Disappointing Job Growth

One of the things that I find somewhat annoying is how President Bush talks about a strong economy. Granted we are not in a recession, but when you have job growth like this it just isn’t all that good.

Total nonfarm payroll employment increased by 110,000 in March, and the unemployment rate declined to 5.2 percent, the Bureau of Labor Statistics of the U.S. Department of Labor reported today. Several industries added jobs over the month, including construction, mining, health care, and wholesale trade.

Yes, the decline in the unemployment rate is a good thing, but payroll job growth should normally be quite a bit larger, like 2.5 to 3 times larger. So the economy isn’t bad, but it sure isn’t great either.

Update: Kash at Angry Bear is even more pessimistic. Can’t say as I blame him. The recession has been over since November 2001 and payroll job growth has been quite disappointing since then.

FILED UNDER: Economics and Business
Steve Verdon
About Steve Verdon
Steve has a B.A. in Economics from the University of California, Los Angeles and attended graduate school at The George Washington University, leaving school shortly before staring work on his dissertation when his first child was born. He works in the energy industry and prior to that worked at the Bureau of Labor Statistics in the Division of Price Index and Number Research. He joined the staff at OTB in November 2004.

Comments

  1. p says:

    Pessimism is a moral stance not an intellectual one … the economy is GROWING … yes, there are problems but the net indicator remains positive (GDP is positive)… let’s not focus on the bad signs at the expense of the entire picture … unfortuately be a “bear” is genetic not intellectual

  2. Mike says:

    I agree with you. I’m a staunch conservative (socially and fiscally) but I think Bush is clueless with regards to the economy. And Mankiw was a moron. Most distressing for me is the flight of jobs going overseas. Having already lost one job to offshoring, I am very concerned about the future of the middle class. Accounting, finance, manufacturing, IT, and now pharma jobs are all starting to go overseas (or have already gone overseas). These jobs aren’t coming back. Pretty soon, we’ll be a country full of food service workers and nearly all the good jobs will be gone for good.

    Am I pessimistic? You better believe I am. Now I know that we live in a global economy, but we shouldn’t gleefully send our middle class overseas while we are facing closed markets and trade barriers in the countries we’re now enriching. The very LEAST we should get is a fair and (FULLY) free marketplace in which to sell our wares. We’re not even getting that.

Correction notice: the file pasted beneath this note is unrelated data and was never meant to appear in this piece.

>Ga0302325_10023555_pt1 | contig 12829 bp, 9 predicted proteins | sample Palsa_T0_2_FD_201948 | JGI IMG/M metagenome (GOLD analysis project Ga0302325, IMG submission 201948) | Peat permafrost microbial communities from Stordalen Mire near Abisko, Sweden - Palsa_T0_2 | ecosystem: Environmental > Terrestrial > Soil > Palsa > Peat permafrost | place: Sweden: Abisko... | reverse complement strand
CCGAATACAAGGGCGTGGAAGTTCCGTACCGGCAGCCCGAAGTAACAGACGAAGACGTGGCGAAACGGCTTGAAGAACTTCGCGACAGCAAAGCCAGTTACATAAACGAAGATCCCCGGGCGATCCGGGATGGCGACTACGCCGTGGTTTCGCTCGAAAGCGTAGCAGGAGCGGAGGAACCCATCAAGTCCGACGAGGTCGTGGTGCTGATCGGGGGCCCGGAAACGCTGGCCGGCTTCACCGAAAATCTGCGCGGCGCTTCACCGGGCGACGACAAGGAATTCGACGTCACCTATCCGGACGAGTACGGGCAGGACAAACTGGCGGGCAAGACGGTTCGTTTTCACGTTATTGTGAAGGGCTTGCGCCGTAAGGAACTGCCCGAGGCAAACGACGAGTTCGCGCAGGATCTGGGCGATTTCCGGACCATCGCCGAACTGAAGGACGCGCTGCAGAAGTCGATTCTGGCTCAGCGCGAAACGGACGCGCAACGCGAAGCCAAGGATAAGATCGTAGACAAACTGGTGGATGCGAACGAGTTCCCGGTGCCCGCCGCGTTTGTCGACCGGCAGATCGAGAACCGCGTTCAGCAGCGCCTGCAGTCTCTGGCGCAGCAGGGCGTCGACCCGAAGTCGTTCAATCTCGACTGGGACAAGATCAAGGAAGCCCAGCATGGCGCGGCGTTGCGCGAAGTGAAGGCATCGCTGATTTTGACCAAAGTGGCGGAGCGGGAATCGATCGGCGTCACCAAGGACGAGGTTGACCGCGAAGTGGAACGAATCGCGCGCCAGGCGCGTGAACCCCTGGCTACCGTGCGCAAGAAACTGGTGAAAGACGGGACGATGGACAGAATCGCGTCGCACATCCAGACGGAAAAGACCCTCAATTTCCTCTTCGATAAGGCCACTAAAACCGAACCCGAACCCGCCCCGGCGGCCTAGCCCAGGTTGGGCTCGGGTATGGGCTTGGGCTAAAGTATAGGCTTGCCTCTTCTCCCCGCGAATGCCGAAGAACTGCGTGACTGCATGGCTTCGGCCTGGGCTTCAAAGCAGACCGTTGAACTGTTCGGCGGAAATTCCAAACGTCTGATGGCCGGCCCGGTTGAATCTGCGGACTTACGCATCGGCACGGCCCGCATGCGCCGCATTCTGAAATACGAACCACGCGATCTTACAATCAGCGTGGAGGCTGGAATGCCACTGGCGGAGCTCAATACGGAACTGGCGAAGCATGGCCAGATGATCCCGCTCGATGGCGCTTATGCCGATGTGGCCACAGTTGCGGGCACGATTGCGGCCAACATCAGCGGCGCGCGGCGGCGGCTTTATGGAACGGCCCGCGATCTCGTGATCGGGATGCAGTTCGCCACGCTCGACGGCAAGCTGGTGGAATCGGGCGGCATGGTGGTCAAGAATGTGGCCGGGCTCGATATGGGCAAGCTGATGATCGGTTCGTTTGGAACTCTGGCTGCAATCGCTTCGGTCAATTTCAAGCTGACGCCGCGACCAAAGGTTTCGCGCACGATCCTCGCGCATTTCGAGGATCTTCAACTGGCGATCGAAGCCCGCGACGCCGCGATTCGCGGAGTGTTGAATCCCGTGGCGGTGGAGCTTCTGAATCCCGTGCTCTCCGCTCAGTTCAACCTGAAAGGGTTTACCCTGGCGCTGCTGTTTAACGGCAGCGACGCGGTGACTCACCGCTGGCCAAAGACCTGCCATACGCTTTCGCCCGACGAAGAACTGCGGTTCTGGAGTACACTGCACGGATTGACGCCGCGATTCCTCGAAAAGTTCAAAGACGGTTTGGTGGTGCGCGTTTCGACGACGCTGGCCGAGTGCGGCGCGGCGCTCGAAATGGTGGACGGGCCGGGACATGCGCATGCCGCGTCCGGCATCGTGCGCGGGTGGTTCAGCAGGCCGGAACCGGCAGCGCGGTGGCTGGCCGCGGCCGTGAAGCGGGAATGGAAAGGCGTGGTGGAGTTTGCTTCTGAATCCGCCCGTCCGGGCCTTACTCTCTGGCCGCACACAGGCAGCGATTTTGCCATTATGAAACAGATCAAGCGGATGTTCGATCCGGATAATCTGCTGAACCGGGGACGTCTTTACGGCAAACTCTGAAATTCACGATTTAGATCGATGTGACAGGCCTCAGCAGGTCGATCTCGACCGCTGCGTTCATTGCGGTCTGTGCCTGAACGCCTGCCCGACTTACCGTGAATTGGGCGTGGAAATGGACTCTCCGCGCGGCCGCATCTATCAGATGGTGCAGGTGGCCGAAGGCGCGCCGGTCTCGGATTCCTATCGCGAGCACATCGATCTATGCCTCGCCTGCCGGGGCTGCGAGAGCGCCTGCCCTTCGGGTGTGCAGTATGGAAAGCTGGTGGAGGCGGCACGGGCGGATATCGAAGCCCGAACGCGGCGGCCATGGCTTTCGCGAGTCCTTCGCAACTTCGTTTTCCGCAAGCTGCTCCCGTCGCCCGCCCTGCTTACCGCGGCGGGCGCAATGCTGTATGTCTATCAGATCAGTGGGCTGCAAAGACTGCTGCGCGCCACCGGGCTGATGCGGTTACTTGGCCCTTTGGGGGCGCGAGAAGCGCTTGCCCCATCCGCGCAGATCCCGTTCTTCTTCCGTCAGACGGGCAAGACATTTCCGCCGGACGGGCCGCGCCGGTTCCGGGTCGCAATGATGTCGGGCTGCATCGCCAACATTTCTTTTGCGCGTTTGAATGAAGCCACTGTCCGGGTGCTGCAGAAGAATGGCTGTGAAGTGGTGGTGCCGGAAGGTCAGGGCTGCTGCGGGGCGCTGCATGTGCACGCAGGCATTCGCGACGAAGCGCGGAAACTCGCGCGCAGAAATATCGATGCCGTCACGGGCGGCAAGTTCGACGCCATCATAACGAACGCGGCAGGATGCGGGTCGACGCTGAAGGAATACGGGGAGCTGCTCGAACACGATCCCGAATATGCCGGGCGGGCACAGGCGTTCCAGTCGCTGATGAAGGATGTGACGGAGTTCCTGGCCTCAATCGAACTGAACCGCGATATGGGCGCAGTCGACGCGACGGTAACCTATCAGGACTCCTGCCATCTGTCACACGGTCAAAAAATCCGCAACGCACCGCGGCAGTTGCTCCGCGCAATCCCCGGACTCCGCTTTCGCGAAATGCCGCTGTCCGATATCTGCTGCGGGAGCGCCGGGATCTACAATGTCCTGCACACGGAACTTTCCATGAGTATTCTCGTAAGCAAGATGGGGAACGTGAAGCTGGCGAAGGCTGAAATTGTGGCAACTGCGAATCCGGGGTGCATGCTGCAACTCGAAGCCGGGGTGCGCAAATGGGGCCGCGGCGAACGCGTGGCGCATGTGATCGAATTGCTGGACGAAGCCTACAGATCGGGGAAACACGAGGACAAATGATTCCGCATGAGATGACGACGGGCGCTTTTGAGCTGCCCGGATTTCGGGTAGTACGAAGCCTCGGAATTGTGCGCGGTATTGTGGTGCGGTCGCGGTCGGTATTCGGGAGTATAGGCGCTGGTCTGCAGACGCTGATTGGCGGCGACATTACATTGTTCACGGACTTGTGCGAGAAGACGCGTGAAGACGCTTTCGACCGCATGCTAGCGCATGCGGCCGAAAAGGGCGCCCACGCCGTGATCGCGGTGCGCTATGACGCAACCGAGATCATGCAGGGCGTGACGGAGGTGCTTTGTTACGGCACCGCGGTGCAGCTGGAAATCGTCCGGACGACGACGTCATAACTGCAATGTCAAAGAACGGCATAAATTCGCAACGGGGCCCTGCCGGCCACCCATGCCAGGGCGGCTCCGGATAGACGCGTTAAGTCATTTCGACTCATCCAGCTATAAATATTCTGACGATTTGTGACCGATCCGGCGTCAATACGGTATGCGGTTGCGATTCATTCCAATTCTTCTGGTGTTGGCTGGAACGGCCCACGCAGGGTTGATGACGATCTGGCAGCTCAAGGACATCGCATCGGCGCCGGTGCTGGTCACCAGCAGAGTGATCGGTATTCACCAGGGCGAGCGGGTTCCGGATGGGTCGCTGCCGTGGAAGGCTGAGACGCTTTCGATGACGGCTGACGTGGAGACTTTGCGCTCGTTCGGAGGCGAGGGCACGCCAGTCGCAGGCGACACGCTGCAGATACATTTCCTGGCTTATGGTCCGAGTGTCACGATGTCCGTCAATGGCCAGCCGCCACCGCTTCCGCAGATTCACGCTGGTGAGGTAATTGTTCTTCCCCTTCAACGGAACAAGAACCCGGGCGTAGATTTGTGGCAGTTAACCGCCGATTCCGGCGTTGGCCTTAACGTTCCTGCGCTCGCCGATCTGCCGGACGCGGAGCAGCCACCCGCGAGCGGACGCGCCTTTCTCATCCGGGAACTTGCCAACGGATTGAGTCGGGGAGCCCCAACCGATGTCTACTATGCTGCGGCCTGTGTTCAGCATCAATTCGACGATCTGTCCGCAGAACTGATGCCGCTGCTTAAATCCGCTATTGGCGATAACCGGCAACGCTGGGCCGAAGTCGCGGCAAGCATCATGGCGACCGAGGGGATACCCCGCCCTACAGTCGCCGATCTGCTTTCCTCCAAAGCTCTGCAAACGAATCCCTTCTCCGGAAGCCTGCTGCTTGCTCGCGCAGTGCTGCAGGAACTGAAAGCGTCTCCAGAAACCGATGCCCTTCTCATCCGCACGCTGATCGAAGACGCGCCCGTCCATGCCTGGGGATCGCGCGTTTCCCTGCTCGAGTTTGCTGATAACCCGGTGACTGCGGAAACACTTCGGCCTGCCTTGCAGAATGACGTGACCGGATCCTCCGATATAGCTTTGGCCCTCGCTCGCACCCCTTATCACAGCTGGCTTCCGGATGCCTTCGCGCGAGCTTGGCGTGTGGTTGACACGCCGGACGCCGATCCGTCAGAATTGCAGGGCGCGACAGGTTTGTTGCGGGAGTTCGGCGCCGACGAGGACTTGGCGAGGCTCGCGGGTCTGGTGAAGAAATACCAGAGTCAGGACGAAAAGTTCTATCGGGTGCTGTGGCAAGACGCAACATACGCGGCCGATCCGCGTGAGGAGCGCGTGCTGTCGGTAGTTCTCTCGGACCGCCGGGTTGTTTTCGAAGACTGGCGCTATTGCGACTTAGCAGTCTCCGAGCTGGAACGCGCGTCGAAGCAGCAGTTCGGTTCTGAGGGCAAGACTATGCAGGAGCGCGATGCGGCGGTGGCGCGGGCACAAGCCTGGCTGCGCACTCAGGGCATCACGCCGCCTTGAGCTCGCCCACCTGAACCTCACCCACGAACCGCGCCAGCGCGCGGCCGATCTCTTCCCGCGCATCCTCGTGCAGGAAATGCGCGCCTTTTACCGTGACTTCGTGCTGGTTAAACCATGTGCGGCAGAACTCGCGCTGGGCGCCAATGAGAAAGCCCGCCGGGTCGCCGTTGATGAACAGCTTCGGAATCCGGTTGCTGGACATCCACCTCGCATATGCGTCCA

I’m not a troll. I’m more conservative and more Republican than Bush. I voted for him because I approve of his actions in the war on terror and that (to me) trumps economic issues. I voted for him in spite of his incompetence on economic issues. I only hope we can right the ship on the economy before it’s too late.

  3. ATM says:

    More access to overseas markets isn’t going to help much if the people there can’t afford to buy the products of expensive American labor. And American labor is expensive partly because the currency is still strong compared to many Asian currencies. But if the currency weren’t strong we would have high inflation, barring some miracle energy source and serious improvement in actual manufacturing productivity. The simple fact of the matter is that you can have a strong currency with trade barriers and high inflation, a strong currency without trade barriers and low inflation, or a weak currency without trade barriers and high inflation.

    It is possible to reduce some of the costs of goods produced by US based manufacturers, by changing taxation schemes. Replacing payroll taxes with a sales tax and reducing corporate income taxes could boost American manufacturers. Of course this won’t go over well with certain groups because of it who would be hurt and who would be helped.

  4. Mike says:

    ATM, you make some valid points. However, American products do get sold in third-world countries. They are sold at third-world market prices, though. We still have to pay first-world prices. The offending companies are moving to third-world payrolls and are still charging us first-world prices. This is how they (partially) plan to increase their profit margins. However, as more and more companies take away jobs from US workers, the average salaries and average disposable incomes in the US will continue to drop. This will help prevent inflation and should even eventually drive prices down as spending power drops here. That’s only theoretical, though. I don’t know if prices ever would really drop (they may be contained, but not decreased).

    So…fully free and open markets could help at least some (even if the revenues are modest due to low market-based prices in free third-world markets). Still, it should be demanded to help even out the playing field.

    Also, I think John Kerry is true and utter dud, but I agree with him that we SHOULD ABSOLUTELY NOT be giving tax breaks that encourage companies to move jobs overseas. That is treachery as far as I’m concerned.

    As far as taxes go, I’m always for lower taxes. But I think that corporate tax breaks or tax elimination should be tied to job creation (in the US) or some other expenditure that will truly fuel the economy and benefit our country (as opposed to further enriching unscrupulous executives).

    I feel that, because money fuels politics and because corporations buy access and favors through political donations, the working stiff will always get the shaft. The Republicans and Democrats are both soiled by this inequity. I guess I’m more Libertarian in this respect. I just don’t see a way out of this business/political morass we’ve created in this country though.

    But I digress…